This one was all Jon Lester and Kris Bryant (with a save from Aroldis Chapman).
The Cubs improved to 90-50, led the N.L. Central by 16 games, and had a magic number to clinch the division of seven.
I was sitting around watching the Cubs fecklessly take at-bats in the early innings of Friday night’s game, and miss another excellent chance to score on the opposing starter in the first inning, and wondering how I was going to write a “Where’s the offense gone?” recap... Just then, Kris Bryant slammed a two-run homer deep into the Crawford boxes in left field at Minute Maid Park.
Of course you’d like to watch that again! (Or see it for the first time, if you haven’t.)
That ended a lengthy stretch of the Cubs’ total offense being named “Anthony Rizzo,” as Rizzo’s homer Wednesday in Milwaukee was the only Cubs run of the previous 13 innings.
Turned out, Bryant’s blast was all the Cubs needed, as Jon Lester, Hector Rondon and Aroldis Chapman (33rd save, 13th as a Cub) combined on a seven-hit, no-walk shutout. The Cubs’ 2-0 win broke a baby two-game losing streak and it also means the Cubs have still not lost more than two in a row since before the All-Star break.
Oh, you’re wondering what the subheadline means. This win was the Cubs’ 90th of the year. That makes two straight 90-win seasons, the first time the Cubs franchise has had that since they won 90 three straight years from 1928-30.
The Cardinals and Nationals also won Friday night, so the Cubs knocked only one number off each of the magic numbers in reference to those teams. The number to clinch the N.L. Central is seven; the number to clinch the best record in the N.L. is now 14.
The Cubs could have taken Houston starter Joe Musgrove out of the game in the first inning. Dexter Fowler hit a triple to deep center field leading off the game, and Rizzo walked with one out. But the Cubs could not bring Fowler, or anyone else, home in that inning.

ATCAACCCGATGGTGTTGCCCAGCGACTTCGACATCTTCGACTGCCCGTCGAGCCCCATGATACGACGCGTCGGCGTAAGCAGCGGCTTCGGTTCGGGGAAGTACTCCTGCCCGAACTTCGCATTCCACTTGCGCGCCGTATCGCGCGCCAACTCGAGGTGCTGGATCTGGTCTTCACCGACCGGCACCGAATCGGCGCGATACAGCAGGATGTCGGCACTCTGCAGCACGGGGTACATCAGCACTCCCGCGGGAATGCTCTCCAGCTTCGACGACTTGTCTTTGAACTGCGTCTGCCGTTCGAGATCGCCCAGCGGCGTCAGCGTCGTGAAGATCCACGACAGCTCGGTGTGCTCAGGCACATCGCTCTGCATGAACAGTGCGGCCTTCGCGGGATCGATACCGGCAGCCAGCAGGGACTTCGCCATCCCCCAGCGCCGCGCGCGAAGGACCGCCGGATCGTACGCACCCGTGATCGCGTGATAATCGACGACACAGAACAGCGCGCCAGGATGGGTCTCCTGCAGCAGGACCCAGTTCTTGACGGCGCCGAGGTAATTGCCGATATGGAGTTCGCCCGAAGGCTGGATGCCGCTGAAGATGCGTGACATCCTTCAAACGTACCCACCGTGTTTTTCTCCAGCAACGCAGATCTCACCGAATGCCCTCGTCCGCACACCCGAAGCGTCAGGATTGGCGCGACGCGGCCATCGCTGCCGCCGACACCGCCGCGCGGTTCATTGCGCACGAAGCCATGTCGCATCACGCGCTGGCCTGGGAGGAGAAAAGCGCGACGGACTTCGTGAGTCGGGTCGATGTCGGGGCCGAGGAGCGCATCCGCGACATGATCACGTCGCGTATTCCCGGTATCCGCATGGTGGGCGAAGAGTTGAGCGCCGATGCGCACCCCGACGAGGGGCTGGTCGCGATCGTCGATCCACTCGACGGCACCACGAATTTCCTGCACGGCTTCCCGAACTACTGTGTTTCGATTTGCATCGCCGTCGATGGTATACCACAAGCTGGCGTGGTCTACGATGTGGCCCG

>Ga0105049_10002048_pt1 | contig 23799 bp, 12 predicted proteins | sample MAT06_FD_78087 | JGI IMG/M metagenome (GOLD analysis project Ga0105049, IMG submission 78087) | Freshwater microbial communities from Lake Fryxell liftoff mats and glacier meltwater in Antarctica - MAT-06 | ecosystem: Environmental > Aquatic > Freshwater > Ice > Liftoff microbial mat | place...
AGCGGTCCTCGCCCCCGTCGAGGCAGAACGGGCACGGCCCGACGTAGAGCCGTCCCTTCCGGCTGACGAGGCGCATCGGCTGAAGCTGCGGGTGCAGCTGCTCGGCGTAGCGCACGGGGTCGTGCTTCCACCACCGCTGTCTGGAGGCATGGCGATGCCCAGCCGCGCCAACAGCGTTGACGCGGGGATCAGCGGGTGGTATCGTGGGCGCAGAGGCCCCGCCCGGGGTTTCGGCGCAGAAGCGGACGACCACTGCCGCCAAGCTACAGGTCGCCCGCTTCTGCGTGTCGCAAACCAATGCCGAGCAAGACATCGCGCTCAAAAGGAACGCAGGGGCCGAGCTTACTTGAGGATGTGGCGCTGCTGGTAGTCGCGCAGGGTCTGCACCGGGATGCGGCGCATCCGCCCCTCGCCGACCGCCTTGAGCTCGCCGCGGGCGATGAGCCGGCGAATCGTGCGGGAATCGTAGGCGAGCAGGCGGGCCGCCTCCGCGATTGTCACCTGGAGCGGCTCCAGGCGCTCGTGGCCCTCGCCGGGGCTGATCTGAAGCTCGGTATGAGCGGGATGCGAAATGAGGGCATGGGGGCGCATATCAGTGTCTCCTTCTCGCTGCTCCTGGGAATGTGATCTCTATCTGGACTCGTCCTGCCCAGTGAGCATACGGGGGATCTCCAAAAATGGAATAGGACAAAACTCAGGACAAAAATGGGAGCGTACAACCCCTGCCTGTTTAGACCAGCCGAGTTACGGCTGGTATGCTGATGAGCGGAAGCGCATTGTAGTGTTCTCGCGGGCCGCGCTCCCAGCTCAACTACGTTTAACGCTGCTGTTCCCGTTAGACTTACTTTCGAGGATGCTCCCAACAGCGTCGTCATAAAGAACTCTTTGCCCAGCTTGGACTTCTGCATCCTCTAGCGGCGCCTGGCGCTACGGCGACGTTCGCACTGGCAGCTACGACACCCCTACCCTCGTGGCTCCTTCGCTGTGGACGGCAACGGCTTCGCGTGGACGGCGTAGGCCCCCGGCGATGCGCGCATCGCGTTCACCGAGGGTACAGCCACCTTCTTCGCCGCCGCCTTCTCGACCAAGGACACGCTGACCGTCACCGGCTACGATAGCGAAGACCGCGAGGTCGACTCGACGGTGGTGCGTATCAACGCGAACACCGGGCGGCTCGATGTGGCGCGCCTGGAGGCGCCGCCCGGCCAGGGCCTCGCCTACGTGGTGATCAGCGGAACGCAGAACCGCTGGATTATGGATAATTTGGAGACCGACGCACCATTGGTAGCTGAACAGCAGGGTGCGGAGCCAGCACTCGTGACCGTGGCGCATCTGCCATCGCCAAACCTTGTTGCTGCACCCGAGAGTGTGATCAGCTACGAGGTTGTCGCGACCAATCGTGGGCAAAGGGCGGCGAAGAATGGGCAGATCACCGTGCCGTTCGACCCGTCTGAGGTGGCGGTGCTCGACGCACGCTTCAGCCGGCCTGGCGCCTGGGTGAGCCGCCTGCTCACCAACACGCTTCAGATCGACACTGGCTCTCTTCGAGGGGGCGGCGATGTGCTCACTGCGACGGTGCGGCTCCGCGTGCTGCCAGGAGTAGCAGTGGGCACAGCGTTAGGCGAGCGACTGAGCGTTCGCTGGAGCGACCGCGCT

Lester, meanwhile, was helped out by some solid defense. Jason Heyward made an outstanding sliding catch with one out in the first on a sinking popup by Astros rookie Alex Bregman:
Here’s how good that one was:
Jason Heyward just covered 120ft to catch that Alex Bregman foul ball....— Daren Willman (@darenw) September 10, 2016
First step: 0.09 seconds
Route efficiency: 98.5%
In the third, Javier Baez made this slick play on a bunt attempt by Jake Marisnick:
Later in that inning, George Springer singled with two out, but David Ross threw him out trying to take second.
Ross contributed another heads-up play in the fourth. Bregman, batting when Springer was thrown out to end the third, led off with a single and stole second. Then he tried to take third on a ball that bounced away from Ross, but not far enough — Ross threw him out:
In the fifth, Evan Gattis led off with a single off Lester, but Addison Russell started a nice double play to wipe out that baserunner, and then Lester struck out the next hitter. Lester also allowed a pair of singles in the seventh, but got Colby Rasmus on a 3-2 fastball down the middle to end his excellent evening.
Then it was up to Hector and Aroldis, who were more than efficient. Rondon threw 14 pitches and struck out two of the three hitters he faced; Chapman, who hadn’t pitched since his two-inning outing against the Giants last Sunday, needed just four pitches to strike out Bregman, then got Jose Altuve and Yulieski Gurriel to both swing at his first offering and make easy outs to end it. Here are Chapman’s six pitch speeds:
Aroldis Chapman threw 6 pitches to close the Astros out.— Daren Willman (@darenw) September 10, 2016
That’s the way the Cubs had envisioned the last two innings working when they acquired Chapman; as Len Kasper mentioned during the broadcast, “It’s like the Cubs now have two closers.” It’s good to be able to shut down an offense when you only put two runs on the board. A few more fun facts on Cubs pitching Friday night:
#Cubs pitching vs American League this season— Christopher Kamka (@ckamka) September 10, 2016
14-4, 1.71 ERA, 163.1 IP, 99 Hits, 0.827 WHIP
Jon Lester last 8 starts (all quality starts):— Christopher Kamka (@ckamka) September 10, 2016
1.17 ERA, 53.2 IP, 36 Hits, 53 K, 3 HR, 0.876 WHIP#Cubs
Keep up the great work, guys. It was the Cubs’ 13th shutout of the year, which ties the Dodgers for the major-league lead. Including the final game before the All-Star break, a win over the Pirates that broke the last losing streak longer than two games (five in a row), the Cubs are 37-15 over the last 52 games.
Satisfying, that all was, and is. Still, I’m going to be a bit concerned about the Cubs offense until they can put up games like they did on Monday in Milwaukee.